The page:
Intestinal fungi are an important component of the microbiota, and recent studies have
unveiled their potential in modulating host immune homeostasis and inflammatory
disease. Nonetheless, the mechanisms governing immunity to gut fungal communities
(mycobiota) remain unknown. We identified CX3CR1+ mononuclear phagocytes (MNPs) as
being essential for the initiation of innate and adaptive immune responses to intestinal
fungi. CX3CR1+ MNPs express antifungal receptors and activate antifungal responses in a
Syk-dependent manner. Genetic ablation of CX3CR1+ MNPs in mice led to changes in gut
fungal communities and to severe colitis that was rescued by antifungal treatment. In
Crohn’s disease patients, a missense mutation in the gene encoding CX3CR1 was identified
and found to be associated with impaired antifungal responses. These results unravel a role
of CX3CR1+ MNPs in mediating interactions between intestinal mycobiota and host
immunity at steady state and during inflammatory disease.
Extensive studies on intestinal bacteria have demonstrated that alterations in the micro- biome have a dramatic impact on host im- munity and contribute to several diseases of inflammatory origin. Fungi are present
in the mammalian intestine (1–5), yet little is
known about their ability to influence immune
homeostasis. Recent advances in deep sequencing
technologies have redefined our understanding of
fungal communities (mycobiota) colonizing mam-
malian barrier surfaces (2). Intestinal fungal
dysbiosis has been shown to influence colitis, alco-
holic liver disease, and allergic lung disease (3–6),
providing evidence for its potential to influence
both local and distal inflammation. Moreover,
serum antibodies against Saccharomyces cerevisiae
mannan (ASCA) are elevated in several inflamma-
tory diseases, including Crohn’s disease (CD) (7–9).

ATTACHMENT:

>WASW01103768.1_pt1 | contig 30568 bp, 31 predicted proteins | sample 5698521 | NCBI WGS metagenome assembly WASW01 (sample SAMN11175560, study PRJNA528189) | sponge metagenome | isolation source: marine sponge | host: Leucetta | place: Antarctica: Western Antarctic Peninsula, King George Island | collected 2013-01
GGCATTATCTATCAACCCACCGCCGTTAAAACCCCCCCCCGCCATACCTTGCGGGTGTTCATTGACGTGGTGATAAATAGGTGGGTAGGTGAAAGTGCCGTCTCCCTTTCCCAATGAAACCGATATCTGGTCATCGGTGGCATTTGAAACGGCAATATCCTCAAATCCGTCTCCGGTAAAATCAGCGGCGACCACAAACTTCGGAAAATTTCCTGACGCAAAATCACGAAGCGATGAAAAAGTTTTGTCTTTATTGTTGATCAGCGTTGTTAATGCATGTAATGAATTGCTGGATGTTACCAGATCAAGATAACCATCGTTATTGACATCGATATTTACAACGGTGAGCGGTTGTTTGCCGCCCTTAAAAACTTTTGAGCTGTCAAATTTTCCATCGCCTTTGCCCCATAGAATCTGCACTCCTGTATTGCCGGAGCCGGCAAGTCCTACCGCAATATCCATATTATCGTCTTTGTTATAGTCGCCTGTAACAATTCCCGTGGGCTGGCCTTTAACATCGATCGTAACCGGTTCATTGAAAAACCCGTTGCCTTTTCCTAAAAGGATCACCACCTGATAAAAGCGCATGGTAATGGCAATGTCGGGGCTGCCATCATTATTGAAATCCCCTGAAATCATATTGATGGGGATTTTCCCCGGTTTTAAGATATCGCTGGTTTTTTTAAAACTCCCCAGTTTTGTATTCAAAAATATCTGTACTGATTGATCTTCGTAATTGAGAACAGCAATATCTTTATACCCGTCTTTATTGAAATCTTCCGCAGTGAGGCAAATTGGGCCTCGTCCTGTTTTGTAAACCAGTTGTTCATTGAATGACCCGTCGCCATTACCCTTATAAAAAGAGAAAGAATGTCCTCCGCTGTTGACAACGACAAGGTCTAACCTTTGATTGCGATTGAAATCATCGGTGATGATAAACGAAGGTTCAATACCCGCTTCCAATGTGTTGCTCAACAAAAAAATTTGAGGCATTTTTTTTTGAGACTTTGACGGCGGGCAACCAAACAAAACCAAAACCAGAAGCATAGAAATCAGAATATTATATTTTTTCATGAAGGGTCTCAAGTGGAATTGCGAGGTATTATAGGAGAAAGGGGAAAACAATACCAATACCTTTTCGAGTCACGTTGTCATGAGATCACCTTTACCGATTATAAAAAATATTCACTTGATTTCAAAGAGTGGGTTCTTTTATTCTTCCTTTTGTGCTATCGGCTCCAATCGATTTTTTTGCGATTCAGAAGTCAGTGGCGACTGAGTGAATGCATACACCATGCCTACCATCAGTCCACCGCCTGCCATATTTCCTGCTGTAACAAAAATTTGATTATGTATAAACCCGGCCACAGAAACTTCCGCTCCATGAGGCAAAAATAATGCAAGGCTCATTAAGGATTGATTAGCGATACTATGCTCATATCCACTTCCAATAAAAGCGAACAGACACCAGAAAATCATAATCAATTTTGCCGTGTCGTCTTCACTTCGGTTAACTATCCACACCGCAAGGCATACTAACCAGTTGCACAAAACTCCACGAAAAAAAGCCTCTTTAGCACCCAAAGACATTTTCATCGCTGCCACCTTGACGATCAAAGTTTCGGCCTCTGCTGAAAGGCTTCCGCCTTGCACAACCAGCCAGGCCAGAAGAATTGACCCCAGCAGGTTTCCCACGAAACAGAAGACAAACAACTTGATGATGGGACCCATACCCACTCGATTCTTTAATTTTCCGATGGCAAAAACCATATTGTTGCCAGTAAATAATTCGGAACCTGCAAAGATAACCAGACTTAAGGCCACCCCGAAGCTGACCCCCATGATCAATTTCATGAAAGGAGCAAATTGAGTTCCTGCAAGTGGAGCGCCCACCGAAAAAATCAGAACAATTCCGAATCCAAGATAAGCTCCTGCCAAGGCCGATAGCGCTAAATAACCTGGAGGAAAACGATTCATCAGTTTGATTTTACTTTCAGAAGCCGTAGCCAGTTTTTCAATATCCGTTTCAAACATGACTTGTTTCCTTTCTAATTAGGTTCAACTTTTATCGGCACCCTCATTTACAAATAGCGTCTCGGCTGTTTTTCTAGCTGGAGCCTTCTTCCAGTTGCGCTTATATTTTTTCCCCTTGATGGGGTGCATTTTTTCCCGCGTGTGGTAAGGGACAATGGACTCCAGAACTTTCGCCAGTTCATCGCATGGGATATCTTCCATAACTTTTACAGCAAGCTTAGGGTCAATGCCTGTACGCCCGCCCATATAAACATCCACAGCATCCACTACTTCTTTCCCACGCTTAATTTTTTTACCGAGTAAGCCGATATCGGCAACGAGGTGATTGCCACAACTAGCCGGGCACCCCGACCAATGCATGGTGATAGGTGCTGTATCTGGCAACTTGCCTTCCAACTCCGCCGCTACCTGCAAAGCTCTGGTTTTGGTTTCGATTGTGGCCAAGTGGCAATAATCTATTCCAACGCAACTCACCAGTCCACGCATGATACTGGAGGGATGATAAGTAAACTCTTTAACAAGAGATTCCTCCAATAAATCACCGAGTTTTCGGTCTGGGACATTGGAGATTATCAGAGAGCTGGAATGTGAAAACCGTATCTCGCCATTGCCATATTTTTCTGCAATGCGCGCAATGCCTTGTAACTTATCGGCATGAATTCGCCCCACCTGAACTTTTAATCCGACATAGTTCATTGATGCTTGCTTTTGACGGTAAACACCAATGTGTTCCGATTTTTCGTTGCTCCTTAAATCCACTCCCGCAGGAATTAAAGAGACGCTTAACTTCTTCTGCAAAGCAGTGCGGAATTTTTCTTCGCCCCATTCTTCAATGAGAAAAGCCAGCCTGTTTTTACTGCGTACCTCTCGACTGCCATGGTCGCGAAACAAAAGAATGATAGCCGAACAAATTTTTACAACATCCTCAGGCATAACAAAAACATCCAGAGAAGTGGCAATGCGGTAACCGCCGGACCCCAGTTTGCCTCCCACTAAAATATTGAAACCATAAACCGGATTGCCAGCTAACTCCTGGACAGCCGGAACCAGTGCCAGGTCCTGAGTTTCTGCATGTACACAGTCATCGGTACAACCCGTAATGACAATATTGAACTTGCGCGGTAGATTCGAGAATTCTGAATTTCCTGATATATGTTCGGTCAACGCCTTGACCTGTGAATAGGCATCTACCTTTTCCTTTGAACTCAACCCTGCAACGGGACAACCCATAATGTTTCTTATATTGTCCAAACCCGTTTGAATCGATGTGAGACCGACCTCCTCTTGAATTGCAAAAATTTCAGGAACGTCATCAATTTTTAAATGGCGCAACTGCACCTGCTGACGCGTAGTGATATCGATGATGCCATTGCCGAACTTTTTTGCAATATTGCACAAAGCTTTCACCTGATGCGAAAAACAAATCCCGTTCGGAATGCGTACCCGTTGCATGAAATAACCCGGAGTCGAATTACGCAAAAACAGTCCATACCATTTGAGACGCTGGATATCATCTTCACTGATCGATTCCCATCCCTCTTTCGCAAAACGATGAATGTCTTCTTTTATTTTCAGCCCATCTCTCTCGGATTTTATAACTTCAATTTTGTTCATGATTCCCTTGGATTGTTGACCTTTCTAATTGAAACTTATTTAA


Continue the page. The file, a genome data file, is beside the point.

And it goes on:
Systemic ASCA can develop in response to intes-
tinal fungi (3, 7), providing a possible link between
the gut mycobiota and host immunity. Despite the
identification of receptors involved in the recog-
nition and immunity to intestinal fungi (3, 10), the
cell subsets that initiate and regulate mucosal im-
mune responses to the mycobiota remain unknown.
In the intestinal lamina propria (LP), several
subsets of phagocytes respond to bacterial infec-
tions or to fluctuations in the commensal bacterial
communities (11–13). Among those, mononuclear
phagocytes (MNPs), expressing the fractalkine re-
ceptor CX3CR1 (CX3CR1+ MNPs), and subsets
of dendritic cells (DCs) marked by differential
expression of the integrins CD11b and CD103 can
232 12 JANUARY 2018 • VOL 359 ISSUE 6372 sciencemag.org SCIENCE
1Gastroenterology and Hepatology Division, Joan and Sanford
I. Weill Department of Medicine, Weill Cornell Medicine, New
York, NY 10021, USA. 2The Jill Roberts Institute for Research
in Inflammatory Bowel Disease, Weill Cornell Medicine, New
York, NY 10021, USA. 3The F. Widjaja Inflammatory Bowel
and Immunobiology Research Institute, Cedars-Sinai Medical
Center, Los Angeles, CA 90048, USA. 4Faculty of Pharmacy,
Department of Microbiology II, Universidad Complutense de
Madrid, 28040 Madrid, Spain. 5Department of Experimental
Oncology, European Institute of Oncology, I-20141 Milan,
Italy. 6Department of Microbiology and Immunology, Weill
Cornell Medicine, New York, NY 10065, USA.
*Corresponding author. Email: firstname.lastname@example.org